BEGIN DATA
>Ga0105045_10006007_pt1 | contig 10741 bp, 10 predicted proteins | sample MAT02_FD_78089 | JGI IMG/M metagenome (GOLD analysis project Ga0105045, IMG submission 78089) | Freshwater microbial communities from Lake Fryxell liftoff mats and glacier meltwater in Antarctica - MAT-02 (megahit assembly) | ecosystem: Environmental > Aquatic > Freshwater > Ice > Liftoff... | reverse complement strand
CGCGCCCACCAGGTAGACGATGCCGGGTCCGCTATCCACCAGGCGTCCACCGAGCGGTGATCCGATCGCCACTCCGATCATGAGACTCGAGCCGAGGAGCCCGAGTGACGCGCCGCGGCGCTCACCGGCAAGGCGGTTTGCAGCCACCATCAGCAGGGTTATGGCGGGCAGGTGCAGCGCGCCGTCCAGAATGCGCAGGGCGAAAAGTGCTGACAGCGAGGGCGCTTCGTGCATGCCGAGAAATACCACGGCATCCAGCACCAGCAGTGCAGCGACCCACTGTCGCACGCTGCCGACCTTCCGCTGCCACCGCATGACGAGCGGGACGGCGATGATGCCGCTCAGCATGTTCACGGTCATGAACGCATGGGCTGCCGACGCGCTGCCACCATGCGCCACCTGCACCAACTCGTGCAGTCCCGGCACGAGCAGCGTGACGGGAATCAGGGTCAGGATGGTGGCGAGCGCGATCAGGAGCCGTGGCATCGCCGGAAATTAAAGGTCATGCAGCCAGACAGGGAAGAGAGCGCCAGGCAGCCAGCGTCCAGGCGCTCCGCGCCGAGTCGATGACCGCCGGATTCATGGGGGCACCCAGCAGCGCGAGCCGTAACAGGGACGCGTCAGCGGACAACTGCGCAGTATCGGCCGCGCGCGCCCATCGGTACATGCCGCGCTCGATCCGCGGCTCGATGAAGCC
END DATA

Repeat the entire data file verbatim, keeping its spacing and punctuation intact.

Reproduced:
>Ga0105045_10006007_pt1 | contig 10741 bp, 10 predicted proteins | sample MAT02_FD_78089 | JGI IMG/M metagenome (GOLD analysis project Ga0105045, IMG submission 78089) | Freshwater microbial communities from Lake Fryxell liftoff mats and glacier meltwater in Antarctica - MAT-02 (megahit assembly) | ecosystem: Environmental > Aquatic > Freshwater > Ice > Liftoff... | reverse complement strand
CGCGCCCACCAGGTAGACGATGCCGGGTCCGCTATCCACCAGGCGTCCACCGAGCGGTGATCCGATCGCCACTCCGATCATGAGACTCGAGCCGAGGAGCCCGAGTGACGCGCCGCGGCGCTCACCGGCAAGGCGGTTTGCAGCCACCATCAGCAGGGTTATGGCGGGCAGGTGCAGCGCGCCGTCCAGAATGCGCAGGGCGAAAAGTGCTGACAGCGAGGGCGCTTCGTGCATGCCGAGAAATACCACGGCATCCAGCACCAGCAGTGCAGCGACCCACTGTCGCACGCTGCCGACCTTCCGCTGCCACCGCATGACGAGCGGGACGGCGATGATGCCGCTCAGCATGTTCACGGTCATGAACGCATGGGCTGCCGACGCGCTGCCACCATGCGCCACCTGCACCAACTCGTGCAGTCCCGGCACGAGCAGCGTGACGGGAATCAGGGTCAGGATGGTGGCGAGCGCGATCAGGAGCCGTGGCATCGCCGGAAATTAAAGGTCATGCAGCCAGACAGGGAAGAGAGCGCCAGGCAGCCAGCGTCCAGGCGCTCCGCGCCGAGTCGATGACCGCCGGATTCATGGGGGCACCCAGCAGCGCGAGCCGTAACAGGGACGCGTCAGCGGACAACTGCGCAGTATCGGCCGCGCGCGCCCATCGGTACATGCCGCGCTCGATCCGCGGCTCGATGAAGCC